As you blow your nose she asks if you can do her a favour. “What?” Everyone’s busy getting ready and she still has to take a shower, but she miscalculated and needs more cream for the sauce and also there’s no wine, and Gustavo doesn’t like to eat without wine. A door opens, and a man’s voice, the same voice you heard distorted through the intercom, asks where something is. Who cares if he doesn’t like to eat without wine? He can get it himself. You’re alone together, and you don’t know when you’ll get another chance. But at the same time you suddenly feel shy, and you agree to go out. She asks you to take Lucky with you. The dog comes out from the laundry room, stretching.
It’s a new neighbourhood built on land reclaimed from the river, a country club of towers. All the buildings are enormous, spaced out as though the ground wouldn’t be able to hold them if they were any closer together. They’re surrounded by well-kept squares with recently planted trees and new benches. In another life your best ideas came when you walked this same dog through run-down plazas, smoking for blocks along streets that you no longer dare to go back to. From the outside the only supermarket in the area looks like a designer boutique. You tie the dog up and walk towards the sliding doors, which open on their own. A guard grabs your arm and tells you that you can’t leave a dog tied up on the pavement. You try to argue, but he just points at a sign that declares it is prohibited and then to the dog’s lead tied up to the lamp-post.
You walk a further six blocks along the avenue to a Korean supermarket. You go straight to the refrigerator with the dairy products. The smell of floor cleaner tickles your nose. You compare several different kinds of wines and pick a couple of the more expensive bottles. At the till the lady in front drops all her things on the belt and walks forward so she’s standing opposite the cashier. The cashier can barely see her over the till. On the black rubber belt are a lettuce, paper napkins, bread, a cut of beef you’ve never eaten and two cartons of wine. She asks the cashier to let her know when the bill comes to twenty pesos. The cashier says that they’re at nineteen pesos forty, and one of the wine cartons stays where it is. She has everything else in two bags. You don’t see what happened to the other wine carton – if she has bought it or not – because as she opens her purse she tells the cashier that food is very expensive. How can food be so expensive? She takes out a wrinkled twenty-peso note, the kind of note you’d see in the hands of a child going shopping for the first time, a note that spent years rolled up in the trunk of a ceramic elephant studded with glass jewels. As she smooths it out before giving it to the cashier, she asks her if she has a mother. Then she asks if she minds working on Mother’s Day. They should change what Mother’s Day is, she says.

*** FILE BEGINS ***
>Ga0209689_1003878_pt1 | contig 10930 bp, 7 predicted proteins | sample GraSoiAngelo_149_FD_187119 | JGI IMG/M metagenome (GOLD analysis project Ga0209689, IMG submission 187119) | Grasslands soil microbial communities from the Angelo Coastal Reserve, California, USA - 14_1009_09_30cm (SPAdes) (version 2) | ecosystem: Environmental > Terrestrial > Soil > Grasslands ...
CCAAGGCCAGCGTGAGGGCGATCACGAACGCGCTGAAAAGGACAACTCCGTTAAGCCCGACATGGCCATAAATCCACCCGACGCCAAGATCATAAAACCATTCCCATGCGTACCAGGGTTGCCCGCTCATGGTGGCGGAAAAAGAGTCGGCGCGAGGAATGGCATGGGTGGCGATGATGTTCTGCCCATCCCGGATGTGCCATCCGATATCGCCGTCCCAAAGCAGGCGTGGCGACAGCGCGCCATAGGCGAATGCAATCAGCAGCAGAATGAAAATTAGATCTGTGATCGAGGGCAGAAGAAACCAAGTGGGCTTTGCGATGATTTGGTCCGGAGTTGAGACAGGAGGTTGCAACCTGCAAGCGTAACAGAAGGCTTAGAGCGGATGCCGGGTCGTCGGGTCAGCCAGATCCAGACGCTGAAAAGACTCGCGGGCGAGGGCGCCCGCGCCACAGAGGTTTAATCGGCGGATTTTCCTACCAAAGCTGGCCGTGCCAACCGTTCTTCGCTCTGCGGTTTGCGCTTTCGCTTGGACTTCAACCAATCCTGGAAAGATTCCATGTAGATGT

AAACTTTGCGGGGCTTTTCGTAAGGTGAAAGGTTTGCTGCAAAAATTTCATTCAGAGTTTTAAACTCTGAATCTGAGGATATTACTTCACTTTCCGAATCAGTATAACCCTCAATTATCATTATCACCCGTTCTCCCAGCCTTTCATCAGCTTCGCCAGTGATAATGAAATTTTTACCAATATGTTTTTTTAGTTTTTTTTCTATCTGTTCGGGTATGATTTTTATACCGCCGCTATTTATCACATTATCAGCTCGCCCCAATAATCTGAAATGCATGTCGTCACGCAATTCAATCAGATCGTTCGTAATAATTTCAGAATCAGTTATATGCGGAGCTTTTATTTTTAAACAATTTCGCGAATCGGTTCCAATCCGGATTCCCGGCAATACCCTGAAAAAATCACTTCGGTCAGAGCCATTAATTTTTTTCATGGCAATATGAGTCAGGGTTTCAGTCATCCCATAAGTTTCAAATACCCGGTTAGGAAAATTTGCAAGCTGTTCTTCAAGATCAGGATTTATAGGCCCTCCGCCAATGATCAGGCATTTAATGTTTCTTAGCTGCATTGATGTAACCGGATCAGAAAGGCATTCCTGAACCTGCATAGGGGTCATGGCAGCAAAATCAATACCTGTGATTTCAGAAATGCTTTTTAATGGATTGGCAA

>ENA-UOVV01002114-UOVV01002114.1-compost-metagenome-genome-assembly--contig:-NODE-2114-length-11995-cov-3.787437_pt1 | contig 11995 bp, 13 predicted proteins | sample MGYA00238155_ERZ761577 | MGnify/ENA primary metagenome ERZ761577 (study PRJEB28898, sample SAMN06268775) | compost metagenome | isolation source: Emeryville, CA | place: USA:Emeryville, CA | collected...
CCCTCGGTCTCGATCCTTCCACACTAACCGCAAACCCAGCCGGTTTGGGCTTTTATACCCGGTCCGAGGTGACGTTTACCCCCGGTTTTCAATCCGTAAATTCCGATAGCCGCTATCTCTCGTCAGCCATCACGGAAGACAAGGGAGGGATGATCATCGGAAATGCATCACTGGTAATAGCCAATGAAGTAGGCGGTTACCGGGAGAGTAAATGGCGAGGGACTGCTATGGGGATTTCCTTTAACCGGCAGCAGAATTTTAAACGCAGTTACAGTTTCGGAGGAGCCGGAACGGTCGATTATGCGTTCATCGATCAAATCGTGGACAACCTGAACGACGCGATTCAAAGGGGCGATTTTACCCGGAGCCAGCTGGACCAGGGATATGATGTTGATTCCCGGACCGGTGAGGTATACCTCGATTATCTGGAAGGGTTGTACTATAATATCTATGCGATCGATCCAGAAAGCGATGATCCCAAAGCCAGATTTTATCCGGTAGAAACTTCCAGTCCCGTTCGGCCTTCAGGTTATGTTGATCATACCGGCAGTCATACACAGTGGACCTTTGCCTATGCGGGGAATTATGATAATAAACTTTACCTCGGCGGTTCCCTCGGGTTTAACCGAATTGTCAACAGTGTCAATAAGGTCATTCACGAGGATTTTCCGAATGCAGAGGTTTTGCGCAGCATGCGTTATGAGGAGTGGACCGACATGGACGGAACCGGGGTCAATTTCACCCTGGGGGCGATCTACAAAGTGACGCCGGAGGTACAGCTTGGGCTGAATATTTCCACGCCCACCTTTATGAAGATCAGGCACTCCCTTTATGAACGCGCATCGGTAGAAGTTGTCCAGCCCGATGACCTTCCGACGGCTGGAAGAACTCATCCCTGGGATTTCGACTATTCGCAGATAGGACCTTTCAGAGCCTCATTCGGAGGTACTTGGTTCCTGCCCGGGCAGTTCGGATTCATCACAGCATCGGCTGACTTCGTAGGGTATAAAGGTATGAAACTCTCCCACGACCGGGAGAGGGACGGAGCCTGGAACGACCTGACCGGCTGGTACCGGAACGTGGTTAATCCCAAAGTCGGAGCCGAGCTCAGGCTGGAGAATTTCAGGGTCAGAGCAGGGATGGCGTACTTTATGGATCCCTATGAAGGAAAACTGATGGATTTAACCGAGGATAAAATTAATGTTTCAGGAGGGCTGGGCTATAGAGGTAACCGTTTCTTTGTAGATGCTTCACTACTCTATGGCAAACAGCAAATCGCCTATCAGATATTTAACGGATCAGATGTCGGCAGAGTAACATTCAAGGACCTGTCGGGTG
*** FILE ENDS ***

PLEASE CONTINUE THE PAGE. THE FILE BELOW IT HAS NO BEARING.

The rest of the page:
She’s wearing dark glasses and shorts that reach down to her white knees, making her look a little out of place. You can sometimes tell what people are about to say from their postures. Her mummy lost her mummy – she says “mummy” twice – when she was very little, and she always felt bad on Mother’s Day.
The cashier is looking blankly at the special offers at the butcher’s counter. By now she must not see words, just exclamation marks and numbers all along the aisle. Numbers and exclamation marks at every imaginable angle on the signs and labels, with bleach-scented light shining down from the ceiling. The woman goes on talking. She says that there was a time when it was called the Day of the Family, and she thinks that’s better. You put the cream on the belt. The wine carton isn’t there. It cost a tenth of the wine you’re going to buy. While you pay you peer outside worriedly to make sure that the dog’s still there. You walk back quickly, almost without moving your arms, as though the cream will go bad if shaken outdoors.
They’re all sitting around the table. You kiss your sister, shake hands with Gustavo, kiss each of their daughters and the youngest son, although you can’t believe that he’s wearing one of your T-shirts. You don’t say anything. She’s the one who mentions it, as if it will somehow bring you closer. He must be sixteen or seventeen. He’s one of those teenagers who’s done his growing already. He’s tall, skinny, wears his hair slightly long, and you don’t know whether he shaves or if his beard hasn’t come out yet. He barely says anything at the table. You wonder whether you have anything else in common; he must be using a lot of your things. You tell her that she should have asked. She glares at you for a second and grabs your hand. Then she gives you an exaggerated, slightly absurd compliment that you find more annoying than embarrassing. You don’t say anything, and she tries to kiss you in front of everyone, but you move so she just brushes you. You snatch your hand away. You can’t help it. It’s as though something physical has got lost along the way.
And she’s living with another man. It’s not that you mind – in fact, you liked Gustavo right from the start, after he said “So you paint?” After a couple of glasses of wine you rediscover the layer of genuine empathy that has always made your interactions with other people easier. You like how he treats her, how he speaks to her and the jokes he makes to cheer her up after what you say. And the story he tells. The week before he went on a trip and got caught up in a road block. But it’s his tone more than anything. By now you’re guaranteed to like him whatever he says about the incident.